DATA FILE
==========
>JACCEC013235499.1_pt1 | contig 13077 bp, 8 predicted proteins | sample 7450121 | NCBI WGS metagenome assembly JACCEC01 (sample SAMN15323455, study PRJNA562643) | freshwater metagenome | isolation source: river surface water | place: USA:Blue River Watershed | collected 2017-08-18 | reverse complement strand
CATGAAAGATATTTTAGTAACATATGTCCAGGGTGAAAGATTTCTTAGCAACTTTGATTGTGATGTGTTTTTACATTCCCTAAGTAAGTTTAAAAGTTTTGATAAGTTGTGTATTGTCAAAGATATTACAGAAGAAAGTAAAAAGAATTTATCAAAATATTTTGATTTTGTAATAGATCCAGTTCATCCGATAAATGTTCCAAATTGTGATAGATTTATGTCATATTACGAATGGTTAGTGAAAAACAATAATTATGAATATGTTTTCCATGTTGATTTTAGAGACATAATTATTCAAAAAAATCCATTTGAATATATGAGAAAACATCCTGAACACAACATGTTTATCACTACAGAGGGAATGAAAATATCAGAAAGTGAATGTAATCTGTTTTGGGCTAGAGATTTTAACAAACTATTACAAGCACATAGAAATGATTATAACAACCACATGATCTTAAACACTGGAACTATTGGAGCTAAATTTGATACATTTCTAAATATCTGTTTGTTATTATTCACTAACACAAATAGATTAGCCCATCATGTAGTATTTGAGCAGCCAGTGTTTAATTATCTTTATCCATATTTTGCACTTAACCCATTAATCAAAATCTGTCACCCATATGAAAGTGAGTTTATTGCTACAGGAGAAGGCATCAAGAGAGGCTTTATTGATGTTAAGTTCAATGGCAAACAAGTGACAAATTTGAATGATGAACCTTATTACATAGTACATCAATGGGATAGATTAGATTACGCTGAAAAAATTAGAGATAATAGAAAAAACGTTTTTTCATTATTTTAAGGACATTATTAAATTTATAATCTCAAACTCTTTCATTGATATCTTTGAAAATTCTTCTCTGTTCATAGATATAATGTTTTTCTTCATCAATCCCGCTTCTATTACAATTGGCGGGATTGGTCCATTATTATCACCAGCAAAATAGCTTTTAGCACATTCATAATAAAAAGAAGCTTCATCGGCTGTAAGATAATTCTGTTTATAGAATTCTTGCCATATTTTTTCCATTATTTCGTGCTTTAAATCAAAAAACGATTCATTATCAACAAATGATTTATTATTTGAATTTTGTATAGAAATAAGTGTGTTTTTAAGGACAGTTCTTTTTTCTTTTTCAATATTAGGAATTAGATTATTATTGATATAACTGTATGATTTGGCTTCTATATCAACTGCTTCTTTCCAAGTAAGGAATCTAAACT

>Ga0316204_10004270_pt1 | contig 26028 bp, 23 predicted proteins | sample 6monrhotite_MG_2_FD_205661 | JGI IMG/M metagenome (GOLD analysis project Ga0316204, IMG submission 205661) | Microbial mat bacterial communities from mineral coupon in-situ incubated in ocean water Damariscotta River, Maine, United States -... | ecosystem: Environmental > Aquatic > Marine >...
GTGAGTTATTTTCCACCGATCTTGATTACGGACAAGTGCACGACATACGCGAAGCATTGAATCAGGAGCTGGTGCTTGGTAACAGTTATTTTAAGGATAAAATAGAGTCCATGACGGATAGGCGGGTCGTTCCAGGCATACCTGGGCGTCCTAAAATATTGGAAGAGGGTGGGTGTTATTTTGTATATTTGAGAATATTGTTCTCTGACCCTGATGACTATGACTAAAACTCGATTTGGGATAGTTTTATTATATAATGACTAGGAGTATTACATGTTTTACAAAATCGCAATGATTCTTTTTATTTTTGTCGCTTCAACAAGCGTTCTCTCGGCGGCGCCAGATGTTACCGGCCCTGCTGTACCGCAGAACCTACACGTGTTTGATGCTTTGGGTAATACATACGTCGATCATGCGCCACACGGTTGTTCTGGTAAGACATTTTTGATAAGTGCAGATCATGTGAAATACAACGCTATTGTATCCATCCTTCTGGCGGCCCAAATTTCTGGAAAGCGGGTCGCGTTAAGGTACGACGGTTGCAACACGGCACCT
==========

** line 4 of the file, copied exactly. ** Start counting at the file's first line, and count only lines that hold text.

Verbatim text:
GTGAGTTATTTTCCACCGATCTTGATTACGGACAAGTGCACGACATACGCGAAGCATTGAATCAGGAGCTGGTGCTTGGTAACAGTTATTTTAAGGATAAAATAGAGTCCATGACGGATAGGCGGGTCGTTCCAGGCATACCTGGGCGTCCTAAAATATTGGAAGAGGGTGGGTGTTATTTTGTATATTTGAGAATATTGTTCTCTGACCCTGATGACTATGACTAAAACTCGATTTGGGATAGTTTTATTATATAATGACTAGGAGTATTACATGTTTTACAAAATCGCAATGATTCTTTTTATTTTTGTCGCTTCAACAAGCGTTCTCTCGGCGGCGCCAGATGTTACCGGCCCTGCTGTACCGCAGAACCTACACGTGTTTGATGCTTTGGGTAATACATACGTCGATCATGCGCCACACGGTTGTTCTGGTAAGACATTTTTGATAAGTGCAGATCATGTGAAATACAACGCTATTGTATCCATCCTTCTGGCGGCCCAAATTTCTGGAAAGCGGGTCGCGTTAAGGTACGACGGTTGCAACACGGCACCT